Less than six hours after rioters forced legislators to stop their debate over certifying the electors from Arizona on January 6, senators were back on the floor again. The insurrection failed to stop Congress from playing its constitutional role in certifying Joe Biden as the next president.
That may be a metaphor for the resilience of American institutions under assault, but the Senate’s quick return to business also shows that the antidemocratic attitudes of the protesters were nothing new to the chamber. Indeed, the debate over whether to accept the outcome of a presidential election was only happening at the Capitol because a faction of the Republican Party had already embraced the same grievances as the rioters.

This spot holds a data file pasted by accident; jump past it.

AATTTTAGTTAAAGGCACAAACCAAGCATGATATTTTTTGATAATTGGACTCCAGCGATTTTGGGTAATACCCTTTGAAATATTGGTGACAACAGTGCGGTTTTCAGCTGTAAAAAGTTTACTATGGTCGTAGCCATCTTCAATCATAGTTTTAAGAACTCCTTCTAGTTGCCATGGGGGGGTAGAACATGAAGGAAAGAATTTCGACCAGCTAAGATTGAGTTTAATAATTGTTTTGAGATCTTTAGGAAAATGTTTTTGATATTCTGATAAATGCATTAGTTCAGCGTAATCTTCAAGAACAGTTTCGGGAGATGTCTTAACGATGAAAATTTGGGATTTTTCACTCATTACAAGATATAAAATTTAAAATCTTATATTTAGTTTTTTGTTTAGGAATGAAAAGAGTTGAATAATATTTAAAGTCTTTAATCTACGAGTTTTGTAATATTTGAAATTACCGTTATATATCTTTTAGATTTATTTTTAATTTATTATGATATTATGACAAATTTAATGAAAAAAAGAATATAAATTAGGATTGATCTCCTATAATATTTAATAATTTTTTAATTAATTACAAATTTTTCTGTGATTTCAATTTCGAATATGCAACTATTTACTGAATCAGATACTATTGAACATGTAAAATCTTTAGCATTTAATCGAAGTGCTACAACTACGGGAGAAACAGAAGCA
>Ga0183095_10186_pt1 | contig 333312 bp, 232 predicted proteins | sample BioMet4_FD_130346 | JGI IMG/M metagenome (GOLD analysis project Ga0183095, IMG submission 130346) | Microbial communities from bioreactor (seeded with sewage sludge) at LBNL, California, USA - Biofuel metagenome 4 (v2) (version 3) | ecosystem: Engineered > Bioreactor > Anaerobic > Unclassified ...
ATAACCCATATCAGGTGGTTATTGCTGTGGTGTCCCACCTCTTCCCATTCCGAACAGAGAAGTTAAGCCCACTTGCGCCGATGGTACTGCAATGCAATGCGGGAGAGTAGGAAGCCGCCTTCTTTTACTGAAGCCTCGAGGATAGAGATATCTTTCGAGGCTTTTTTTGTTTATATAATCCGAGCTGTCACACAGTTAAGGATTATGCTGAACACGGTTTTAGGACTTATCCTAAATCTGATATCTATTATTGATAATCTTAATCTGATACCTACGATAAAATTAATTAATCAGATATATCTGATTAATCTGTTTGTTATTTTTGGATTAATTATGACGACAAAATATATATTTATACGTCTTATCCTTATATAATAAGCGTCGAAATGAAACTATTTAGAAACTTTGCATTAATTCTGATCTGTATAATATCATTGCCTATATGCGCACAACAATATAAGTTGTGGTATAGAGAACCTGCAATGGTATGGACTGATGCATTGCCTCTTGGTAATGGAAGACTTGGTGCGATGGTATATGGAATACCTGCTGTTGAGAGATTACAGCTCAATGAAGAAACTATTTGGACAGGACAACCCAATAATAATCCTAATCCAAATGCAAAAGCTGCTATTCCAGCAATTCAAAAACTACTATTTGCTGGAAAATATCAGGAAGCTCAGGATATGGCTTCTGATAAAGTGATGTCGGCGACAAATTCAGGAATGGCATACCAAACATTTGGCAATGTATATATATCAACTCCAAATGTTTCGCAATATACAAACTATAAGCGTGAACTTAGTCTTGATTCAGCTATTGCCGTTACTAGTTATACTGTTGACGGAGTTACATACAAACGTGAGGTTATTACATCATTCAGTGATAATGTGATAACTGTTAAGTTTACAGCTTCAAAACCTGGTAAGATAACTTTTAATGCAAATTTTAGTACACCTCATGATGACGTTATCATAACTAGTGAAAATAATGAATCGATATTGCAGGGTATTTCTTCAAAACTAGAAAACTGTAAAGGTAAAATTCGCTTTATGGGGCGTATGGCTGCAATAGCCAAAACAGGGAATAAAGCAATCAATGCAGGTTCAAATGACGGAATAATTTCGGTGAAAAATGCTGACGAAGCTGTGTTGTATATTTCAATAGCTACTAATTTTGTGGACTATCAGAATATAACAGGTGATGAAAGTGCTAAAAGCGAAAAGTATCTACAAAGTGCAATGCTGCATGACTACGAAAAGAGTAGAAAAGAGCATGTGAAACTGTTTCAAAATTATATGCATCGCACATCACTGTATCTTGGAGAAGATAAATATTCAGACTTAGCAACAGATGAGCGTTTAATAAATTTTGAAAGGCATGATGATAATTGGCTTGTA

In The Atlantic, Tom Nichols dubbed this faction of lawmakers the “sedition caucus.” It lost on January 6, but its members are not going away. The question is what form their persistence will take. Are they the Republican Party’s future, or will they have to find a new home—perhaps in the Patriot Party or MAGA Party that Donald Trump reportedly wants to found?
Because the sedition caucus is embedded within the GOP, other Republicans are the only ones in a position to rein the group in. So far, many who opposed the election challenge and want to hold their party together are making an effort to restore constitutional norms. Others are still trying to play both sides. The reason so many are worried about the divisiveness of impeachment is not that it will divide the country, but that it will divide the Republican Party. It will force Republicans to go on record opposing some of their own. As the former GOP strategist Stephen Schmidt writes, that could lead today’s Republican Party down the path the Whig Party took two centuries ago, when it fractured over slavery.